APR 2016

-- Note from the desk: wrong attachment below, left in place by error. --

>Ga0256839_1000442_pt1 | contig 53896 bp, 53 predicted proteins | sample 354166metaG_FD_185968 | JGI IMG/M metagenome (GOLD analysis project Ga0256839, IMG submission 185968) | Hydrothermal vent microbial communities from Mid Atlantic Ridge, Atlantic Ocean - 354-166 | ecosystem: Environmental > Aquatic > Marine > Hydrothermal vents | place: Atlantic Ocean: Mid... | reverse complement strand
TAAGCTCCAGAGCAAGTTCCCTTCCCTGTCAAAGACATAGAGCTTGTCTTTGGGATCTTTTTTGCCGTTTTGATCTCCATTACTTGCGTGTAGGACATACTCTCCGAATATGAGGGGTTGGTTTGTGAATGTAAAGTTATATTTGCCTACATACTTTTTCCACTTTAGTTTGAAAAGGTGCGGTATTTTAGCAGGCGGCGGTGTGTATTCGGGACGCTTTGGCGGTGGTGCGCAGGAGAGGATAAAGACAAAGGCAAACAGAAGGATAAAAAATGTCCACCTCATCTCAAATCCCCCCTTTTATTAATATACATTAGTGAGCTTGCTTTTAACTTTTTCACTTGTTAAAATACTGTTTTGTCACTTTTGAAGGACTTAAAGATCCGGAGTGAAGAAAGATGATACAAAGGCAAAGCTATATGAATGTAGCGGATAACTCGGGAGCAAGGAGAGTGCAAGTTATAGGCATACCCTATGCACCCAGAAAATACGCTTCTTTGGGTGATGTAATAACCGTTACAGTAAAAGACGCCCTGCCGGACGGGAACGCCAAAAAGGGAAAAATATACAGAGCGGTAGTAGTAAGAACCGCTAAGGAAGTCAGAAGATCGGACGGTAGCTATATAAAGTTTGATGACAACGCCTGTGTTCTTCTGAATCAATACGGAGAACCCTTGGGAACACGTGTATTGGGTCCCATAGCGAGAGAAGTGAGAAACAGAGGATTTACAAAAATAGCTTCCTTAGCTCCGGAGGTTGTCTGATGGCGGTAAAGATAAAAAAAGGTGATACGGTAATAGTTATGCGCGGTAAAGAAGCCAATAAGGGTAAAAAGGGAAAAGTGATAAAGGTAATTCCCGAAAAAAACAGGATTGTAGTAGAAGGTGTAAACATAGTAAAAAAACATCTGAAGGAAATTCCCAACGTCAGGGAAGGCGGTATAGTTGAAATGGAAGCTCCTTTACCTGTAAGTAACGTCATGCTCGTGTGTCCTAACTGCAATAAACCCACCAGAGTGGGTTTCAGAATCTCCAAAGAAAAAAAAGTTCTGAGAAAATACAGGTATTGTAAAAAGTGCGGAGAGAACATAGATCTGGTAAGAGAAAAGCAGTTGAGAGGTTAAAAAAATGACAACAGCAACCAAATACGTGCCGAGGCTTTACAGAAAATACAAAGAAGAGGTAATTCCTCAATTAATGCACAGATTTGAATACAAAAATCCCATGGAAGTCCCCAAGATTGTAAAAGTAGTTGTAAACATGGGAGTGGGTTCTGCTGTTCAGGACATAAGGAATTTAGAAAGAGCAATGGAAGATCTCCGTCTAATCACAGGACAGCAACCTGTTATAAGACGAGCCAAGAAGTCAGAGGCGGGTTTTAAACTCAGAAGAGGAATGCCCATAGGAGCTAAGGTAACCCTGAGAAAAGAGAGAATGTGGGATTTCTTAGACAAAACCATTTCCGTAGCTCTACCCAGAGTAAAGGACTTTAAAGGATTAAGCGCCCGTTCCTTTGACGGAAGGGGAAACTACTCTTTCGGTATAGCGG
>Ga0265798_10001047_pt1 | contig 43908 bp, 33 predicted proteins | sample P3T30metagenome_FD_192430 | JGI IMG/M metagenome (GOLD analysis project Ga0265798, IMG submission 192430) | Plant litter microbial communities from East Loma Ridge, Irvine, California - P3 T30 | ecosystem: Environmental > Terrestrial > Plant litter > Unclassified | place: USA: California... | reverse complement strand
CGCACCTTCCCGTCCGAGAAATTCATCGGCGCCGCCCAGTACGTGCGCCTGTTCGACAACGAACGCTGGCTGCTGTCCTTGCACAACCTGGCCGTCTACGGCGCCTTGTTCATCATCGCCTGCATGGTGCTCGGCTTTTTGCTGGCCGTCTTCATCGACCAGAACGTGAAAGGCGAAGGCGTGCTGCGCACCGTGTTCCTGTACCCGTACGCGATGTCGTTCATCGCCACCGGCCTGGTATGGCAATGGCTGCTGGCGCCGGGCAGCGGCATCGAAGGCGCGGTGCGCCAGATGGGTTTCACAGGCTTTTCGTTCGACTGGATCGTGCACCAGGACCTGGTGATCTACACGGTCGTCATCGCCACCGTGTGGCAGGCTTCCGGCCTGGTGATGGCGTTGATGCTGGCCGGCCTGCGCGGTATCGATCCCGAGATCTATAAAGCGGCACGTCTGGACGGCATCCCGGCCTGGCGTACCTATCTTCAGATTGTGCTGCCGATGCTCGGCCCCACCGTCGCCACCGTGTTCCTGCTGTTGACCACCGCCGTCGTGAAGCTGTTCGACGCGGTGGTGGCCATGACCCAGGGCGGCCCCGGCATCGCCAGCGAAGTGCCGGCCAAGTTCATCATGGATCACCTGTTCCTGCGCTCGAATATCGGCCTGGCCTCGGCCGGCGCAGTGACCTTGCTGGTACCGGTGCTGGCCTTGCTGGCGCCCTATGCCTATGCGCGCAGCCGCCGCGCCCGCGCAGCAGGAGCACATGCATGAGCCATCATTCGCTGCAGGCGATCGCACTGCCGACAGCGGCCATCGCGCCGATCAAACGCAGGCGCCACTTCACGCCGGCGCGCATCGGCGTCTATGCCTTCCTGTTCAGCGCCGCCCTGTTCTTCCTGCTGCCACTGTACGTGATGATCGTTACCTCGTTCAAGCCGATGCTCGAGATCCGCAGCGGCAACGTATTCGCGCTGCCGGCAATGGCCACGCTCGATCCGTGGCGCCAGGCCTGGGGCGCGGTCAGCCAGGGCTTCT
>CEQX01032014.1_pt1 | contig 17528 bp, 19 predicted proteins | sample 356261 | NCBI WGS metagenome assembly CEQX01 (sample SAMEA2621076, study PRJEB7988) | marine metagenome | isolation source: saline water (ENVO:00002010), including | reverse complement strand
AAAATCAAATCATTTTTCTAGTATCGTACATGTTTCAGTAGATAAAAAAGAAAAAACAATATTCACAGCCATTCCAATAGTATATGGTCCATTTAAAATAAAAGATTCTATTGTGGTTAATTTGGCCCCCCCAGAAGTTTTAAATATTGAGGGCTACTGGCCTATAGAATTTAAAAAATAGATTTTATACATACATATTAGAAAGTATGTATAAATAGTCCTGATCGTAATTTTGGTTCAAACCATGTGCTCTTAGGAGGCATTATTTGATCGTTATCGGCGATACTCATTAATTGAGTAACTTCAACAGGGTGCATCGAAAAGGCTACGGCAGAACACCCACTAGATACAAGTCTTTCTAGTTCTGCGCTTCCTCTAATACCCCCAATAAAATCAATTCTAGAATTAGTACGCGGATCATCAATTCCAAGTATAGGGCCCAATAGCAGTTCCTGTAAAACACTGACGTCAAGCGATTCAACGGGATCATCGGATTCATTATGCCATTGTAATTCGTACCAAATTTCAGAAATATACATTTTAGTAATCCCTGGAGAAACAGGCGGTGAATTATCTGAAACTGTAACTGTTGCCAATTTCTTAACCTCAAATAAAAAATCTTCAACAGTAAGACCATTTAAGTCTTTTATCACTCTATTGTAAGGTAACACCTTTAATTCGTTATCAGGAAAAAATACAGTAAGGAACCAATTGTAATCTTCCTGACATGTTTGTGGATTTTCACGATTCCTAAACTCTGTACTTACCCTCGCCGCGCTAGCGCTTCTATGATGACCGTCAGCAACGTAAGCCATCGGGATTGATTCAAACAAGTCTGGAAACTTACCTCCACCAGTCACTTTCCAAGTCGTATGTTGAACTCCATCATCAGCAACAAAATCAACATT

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MARKETING SAVVY 68 DAYSPA | APRIL 2016 TESTING, TESTING The trend noted by Pink, Star and many other beauty leaders is more than anecdotal. A 2013 Humane So- ciety International (HSI; poll found that 72% of American women opposed animal testing on cos- metic products. However, only 68% of overall voters had even been aware that animal testing still takes place. Sadly, the HSI estimates that, worldwide, be- tween 100,000 and 200,000 animals undergo harmful if not deadly experiments for cosmetic products each year, despite the fact that scientists now consider other forms of experimentation to be more reliable. The truth is, there are many biological differences between people and animals that call the accuracy of animal testing into question. A product rubbed on a rat or rabbit can produce a completely different reac- tion than it would on a human being. Even the law doesn't expressly encourage the practice. According to the Humane Society of the United States' web- site,, "The Federal Food, Drug, and Cosmetic Act (regulated by the Food and Drug Administration) prohibits the sale of mislabeled and 'adulterated' cosmetics, but does not require that animal tests be conducted to demonstrate that the cosmetics are safe." The good news is that a growing number of coun- tries are moving away from animal testing. In the past few years, the European Union, India, Norway and New Zealand have abolished animal testing altogether, with South Korea agreeing to phase it out by 2020. Lawmakers and activists in Canada, Australia, Brazil, Russia, Taiwan, Argentina and the U.S. have advanced legislation to push for similar reform. However, it's a slow and sometimes frustrating process. Objections to banning animal testing in the U.S. are likely based on economics. Some countries, most no- tably China, require that all imported products are fi rst tested on animals, meaning that any American com- pany that wants to have a presence in those markets cannot fully abandon animal testing at this point. Still, in 2014 China did stop mandating that domestic com- panies must use animal testing. And although restric- tions on foreign-made products have not yet been sim- ilarly loosened, this change is a promising indication that more cruelty-free victories could be forthcoming in China, and potentially have a ripple effect on other parts of the world. DEFINE "CRUEL" Ask several companies what "cruelty-free" means and you're bound to get a range of answers. Some busi- nesses will lay claim to cruelty-free status because they don't test their fi nished products on animals. Others hold themselves to higher standards and ensure that each ingredient that goes into their products hasn't been tested on animals either. One ongoing debate concerns whether it's acceptable to consider ingredi- ents that were approved via animal testing decades ago to be "grandfathered in" as cruelty-free because they are no longer tested on animals. One thing's for certain: it's a complicated matter, which is why the Green Spa Network (GSN) recom- mends that people remain skeptical of a company's self-professed cruelty-free status. To be sure, the GSN urges spa owners to fi nd a third-party certifi er that ver- ifi es cruelty-free business practices to a high standard. Two of the biggest certifi ers in the industry are the Coalition for Consumer Information on Cosmet- ics' Leaping Bunny program ( and PETA's Beauty Without Bunnies program ( Companies that want to prove their cruelty-free status to consumers can approach these organizations for certifi cation. Packaging on products that meet these standards are permitted to carry the corresponding "bunny" logo to designate it as cruelty-free. Jane Iredale, president and founder of Iredale Min- eral Cosmetics, explains that although her company has always been cruelty-free, it had to drop the "no © GETTY IMAGES

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